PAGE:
The system is of course based on encouraging people to participate by giving them ideas. The key to getting people to be creative is to set them some limits, but in the right way. Hinting at things will get their imagination going. For example, the list of suggested names for the Brains character is as follows: Flag, Shift, Roach, Anti, Shard, Sextant, Corpus, Gray Matter. I didn’t want to go with satirical names (ie. lots of Doctors or Men). Neither did I want to give a list of names with obvious meanings. Rather, I gave a list of names that you’ll have to work a bit to know why that’s the pseudonym the character has chosen, or has been given (as is often the case in modern superhuman mythology).
Also, each character has a list of goals. This list directs each of the characters quite a bit. The Brains is given a goal to describe his philosophy. That means there is one, and if the player of that character spends any time thinking about it, it will rub on to the character, thus making the character more like the Brains. Some of the goals are less subtle, but all in all they help to bring a dynamic to the group.
But you have to be careful here. Hinting at things will spark the imagination, but you should do it in a way that leaves room for subverting the tropes. In this case, the scenario should have a certain feel like that of Avengers, because its fun and exhilirating. However, I don’t want players to either feel the need to follow the tropes too strongly, or to feel they can rely on tropes too strongly. Its a fine line either way.
Some Comparisons with the Other Scenarios
I’m not going to point fingers too much (some finger-pointing will happen), but I’m going to point out some general things I noticed while reading through the other entries. (Admittedly my read-through was quite cursory, since I’m sitting in a hotel room in the Netherlands while writing this, not really wanting to use all of my holiday cooped up in here.)
Too long. Mine is easily the shortest, and most of the information isn’t even something the GM needs to absorb. Each other scenario seems to have a lot to digest, even in a pretty low word count. I don’t think I’ll have to delve into the 43 page document of one of the scenarios.
Too cerebral. Which is generally fine in a scenario, but not in a scenario the GM has to get ready for in a quarter of an hour. I think especially the scenario called “Seikkailijan synty”, which seems like a very good idea and something I’ll definitely consider running at some point, just suffers from being hard to approach. That’s a good thing in many other contexts, but not here.
Too little room to maneuver. Railroading is the worst enemy of a good RPG-experience. At least for me. I know quite a few players actually need it, but if I wanted to be simply the audience, I’d watch a movie instead. I think most modern players are like me. They expect certain freedom in their RPGs.
Meaningless fluff. There’s a section in the scenario “Lohikäärmeen valinta”, which actually got second place, so I can’t critique it too heavily, and does indeed have a very nice premise, where the players are asked to make a decision on the name and color of the dragon. These choices actually have a function within the game, but the players will never know it, and it doesn’t actually bring anything new to the table for the GM. So, why is that choice there? This is the part where you should kill your children, in other words, cull the ideas that you love, but should know better than to include in the final product.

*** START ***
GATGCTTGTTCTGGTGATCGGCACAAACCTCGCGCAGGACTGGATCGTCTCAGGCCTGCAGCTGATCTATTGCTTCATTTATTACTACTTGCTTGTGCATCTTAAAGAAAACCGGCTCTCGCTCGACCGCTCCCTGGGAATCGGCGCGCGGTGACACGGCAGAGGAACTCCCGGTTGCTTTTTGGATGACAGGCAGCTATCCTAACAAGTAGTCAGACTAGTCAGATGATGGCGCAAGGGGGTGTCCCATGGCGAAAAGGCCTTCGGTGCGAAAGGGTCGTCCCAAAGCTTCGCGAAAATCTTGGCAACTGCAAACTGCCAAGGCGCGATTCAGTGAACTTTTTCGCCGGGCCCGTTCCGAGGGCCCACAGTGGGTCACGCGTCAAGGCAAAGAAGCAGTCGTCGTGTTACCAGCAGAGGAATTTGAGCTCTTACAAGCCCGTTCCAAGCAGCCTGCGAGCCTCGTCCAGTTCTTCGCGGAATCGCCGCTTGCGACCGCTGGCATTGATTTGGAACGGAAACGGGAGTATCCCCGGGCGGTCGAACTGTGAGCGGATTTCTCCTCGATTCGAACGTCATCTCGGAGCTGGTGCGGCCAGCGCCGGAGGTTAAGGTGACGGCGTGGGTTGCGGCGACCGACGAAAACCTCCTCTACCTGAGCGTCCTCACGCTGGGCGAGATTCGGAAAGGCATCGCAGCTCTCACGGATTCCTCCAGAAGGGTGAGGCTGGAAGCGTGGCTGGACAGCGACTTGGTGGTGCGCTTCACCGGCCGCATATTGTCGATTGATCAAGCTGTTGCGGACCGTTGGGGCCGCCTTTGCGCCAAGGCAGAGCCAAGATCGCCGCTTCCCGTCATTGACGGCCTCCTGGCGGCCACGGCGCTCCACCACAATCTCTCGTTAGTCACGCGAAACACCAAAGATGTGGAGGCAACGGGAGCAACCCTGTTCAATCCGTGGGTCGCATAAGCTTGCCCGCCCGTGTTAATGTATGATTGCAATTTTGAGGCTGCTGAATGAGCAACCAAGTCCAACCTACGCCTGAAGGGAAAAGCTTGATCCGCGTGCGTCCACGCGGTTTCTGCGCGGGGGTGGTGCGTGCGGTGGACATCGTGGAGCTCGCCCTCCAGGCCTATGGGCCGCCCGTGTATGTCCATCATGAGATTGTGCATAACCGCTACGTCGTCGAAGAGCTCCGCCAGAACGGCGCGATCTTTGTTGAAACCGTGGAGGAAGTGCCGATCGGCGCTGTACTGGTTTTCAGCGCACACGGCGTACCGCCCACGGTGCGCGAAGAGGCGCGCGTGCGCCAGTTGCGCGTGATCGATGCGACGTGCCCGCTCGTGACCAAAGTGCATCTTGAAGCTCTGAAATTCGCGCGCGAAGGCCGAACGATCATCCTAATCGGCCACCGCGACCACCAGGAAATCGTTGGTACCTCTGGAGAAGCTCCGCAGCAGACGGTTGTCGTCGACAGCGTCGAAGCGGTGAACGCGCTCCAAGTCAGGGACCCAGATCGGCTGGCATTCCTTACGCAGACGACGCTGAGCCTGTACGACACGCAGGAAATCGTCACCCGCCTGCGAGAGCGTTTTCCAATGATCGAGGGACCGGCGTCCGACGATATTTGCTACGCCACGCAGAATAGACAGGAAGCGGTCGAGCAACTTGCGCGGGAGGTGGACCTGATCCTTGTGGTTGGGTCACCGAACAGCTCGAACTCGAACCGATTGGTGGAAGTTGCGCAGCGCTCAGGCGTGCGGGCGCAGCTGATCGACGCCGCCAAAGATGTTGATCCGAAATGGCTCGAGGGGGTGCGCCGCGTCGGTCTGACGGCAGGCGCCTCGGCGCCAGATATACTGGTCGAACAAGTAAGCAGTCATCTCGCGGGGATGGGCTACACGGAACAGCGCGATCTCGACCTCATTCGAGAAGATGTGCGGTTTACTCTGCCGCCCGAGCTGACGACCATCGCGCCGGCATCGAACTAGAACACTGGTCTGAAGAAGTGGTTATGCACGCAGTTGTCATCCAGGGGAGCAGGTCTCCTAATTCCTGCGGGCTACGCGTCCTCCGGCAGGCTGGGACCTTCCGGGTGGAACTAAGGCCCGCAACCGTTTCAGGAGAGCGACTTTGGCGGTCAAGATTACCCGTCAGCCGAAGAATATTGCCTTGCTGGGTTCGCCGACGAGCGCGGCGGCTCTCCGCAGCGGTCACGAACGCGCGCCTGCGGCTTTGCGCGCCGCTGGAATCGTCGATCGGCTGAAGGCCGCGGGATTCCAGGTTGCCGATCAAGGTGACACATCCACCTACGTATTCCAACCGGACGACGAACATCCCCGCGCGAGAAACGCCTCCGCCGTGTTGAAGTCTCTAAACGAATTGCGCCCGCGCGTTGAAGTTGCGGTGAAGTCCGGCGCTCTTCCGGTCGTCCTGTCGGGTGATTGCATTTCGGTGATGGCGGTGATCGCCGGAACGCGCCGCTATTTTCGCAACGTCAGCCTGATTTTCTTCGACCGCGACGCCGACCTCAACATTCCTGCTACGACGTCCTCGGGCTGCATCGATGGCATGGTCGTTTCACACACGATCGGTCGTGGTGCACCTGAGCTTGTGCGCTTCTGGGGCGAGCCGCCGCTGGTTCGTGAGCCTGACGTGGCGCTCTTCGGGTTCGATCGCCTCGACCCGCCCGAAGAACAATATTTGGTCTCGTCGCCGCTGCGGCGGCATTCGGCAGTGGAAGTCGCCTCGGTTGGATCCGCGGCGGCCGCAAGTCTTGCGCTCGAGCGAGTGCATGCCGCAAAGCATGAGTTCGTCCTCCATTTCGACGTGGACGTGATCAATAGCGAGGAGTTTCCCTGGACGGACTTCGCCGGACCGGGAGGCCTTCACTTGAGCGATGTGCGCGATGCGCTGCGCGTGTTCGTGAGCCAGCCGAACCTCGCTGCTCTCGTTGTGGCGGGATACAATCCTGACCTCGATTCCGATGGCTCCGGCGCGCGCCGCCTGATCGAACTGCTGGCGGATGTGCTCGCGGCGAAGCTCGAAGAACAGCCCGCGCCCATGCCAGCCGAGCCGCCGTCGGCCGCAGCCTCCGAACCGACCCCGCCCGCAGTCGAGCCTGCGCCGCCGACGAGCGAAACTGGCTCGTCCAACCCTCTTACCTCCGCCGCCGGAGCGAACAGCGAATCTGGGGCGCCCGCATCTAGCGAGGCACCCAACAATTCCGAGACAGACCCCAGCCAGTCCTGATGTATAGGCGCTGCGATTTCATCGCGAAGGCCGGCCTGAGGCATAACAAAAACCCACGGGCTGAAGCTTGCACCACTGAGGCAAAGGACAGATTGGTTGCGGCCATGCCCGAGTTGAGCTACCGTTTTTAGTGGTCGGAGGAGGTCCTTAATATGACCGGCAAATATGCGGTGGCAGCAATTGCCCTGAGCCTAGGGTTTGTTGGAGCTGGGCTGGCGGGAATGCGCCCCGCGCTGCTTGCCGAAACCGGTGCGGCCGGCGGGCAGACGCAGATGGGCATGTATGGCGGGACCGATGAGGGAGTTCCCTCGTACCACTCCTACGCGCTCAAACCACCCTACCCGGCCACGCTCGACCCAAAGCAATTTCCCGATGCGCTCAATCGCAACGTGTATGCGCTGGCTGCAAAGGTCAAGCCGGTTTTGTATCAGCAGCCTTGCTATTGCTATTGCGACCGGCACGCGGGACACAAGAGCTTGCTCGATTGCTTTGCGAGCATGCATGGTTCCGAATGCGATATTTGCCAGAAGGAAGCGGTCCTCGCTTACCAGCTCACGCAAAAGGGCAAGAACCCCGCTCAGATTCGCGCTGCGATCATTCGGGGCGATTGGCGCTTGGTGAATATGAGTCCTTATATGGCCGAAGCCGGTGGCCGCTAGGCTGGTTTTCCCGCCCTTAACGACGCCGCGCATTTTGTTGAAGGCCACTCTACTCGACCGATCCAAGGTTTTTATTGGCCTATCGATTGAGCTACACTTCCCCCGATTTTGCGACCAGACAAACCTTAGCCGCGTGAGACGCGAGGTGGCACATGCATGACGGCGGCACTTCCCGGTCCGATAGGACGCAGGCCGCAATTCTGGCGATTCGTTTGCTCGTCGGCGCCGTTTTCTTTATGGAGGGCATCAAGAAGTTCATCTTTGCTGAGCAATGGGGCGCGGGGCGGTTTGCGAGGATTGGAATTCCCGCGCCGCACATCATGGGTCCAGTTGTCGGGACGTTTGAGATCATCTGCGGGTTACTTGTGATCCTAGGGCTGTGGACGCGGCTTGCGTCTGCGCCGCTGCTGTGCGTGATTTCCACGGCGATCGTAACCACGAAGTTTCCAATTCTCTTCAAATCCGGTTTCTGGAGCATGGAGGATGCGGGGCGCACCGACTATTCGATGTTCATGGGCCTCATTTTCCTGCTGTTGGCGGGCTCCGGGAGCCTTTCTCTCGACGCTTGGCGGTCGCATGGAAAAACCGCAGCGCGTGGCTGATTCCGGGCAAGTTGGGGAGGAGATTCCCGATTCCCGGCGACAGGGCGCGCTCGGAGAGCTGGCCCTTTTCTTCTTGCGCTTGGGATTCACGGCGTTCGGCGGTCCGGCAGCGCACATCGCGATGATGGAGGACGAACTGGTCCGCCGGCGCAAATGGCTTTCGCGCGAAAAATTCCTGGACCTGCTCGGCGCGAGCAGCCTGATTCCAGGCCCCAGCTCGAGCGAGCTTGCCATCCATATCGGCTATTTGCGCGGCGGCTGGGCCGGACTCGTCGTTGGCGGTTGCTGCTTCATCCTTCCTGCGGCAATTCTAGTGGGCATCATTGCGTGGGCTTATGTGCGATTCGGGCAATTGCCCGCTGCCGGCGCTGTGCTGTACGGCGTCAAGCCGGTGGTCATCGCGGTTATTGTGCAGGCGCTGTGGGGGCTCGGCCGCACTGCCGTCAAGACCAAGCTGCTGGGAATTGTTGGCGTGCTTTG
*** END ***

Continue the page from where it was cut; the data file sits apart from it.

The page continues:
… and please, don’t make the GM read anything out aloud. Its always awkward.
I liked the idea of a competition before, and after winning it, I like it even better. Don’t know what I’ll do next year, but hopefully by writing about this fairly openly I’ll be able to encourage others to participate. All in all the quality of ideas was pretty high, and I probably wouldn’t have been as confident about the whole thing if I’d known how good some of them where. On the other hand, the execution was lacking. Not necessarily much, but some.
And just remember: Trust the GM and hope that your GM trusts the players.
Also, here’s some self-criticism:
Not much actually, since I haven’t gotten the feedback from the competition.
However, I probably should have been a bit more flexible with the number of players in the game. I wouldn’t have wanted to go below three, because that’s what’s needed to gain the benefits of a group dynamic, but adding a fourth, and maybe fifth player would have probably been beneficial. Not much, since I don’t think anyone will dock points for it, except perhaps the judges, but for considerations of a wider use, why not. I heard one of the GMs just simply used two Elementals with some restrictions on what they would be able to choose, which was pretty good. Kudos to that GM.
There’s probably a multitude of minor things I could have done better, but I don’t want to delve on that too much. All in all, as I reread it now, it still seems good. There’s some minor language issues, but that’s more about me being perfectionist than about the actual quality of the scenario.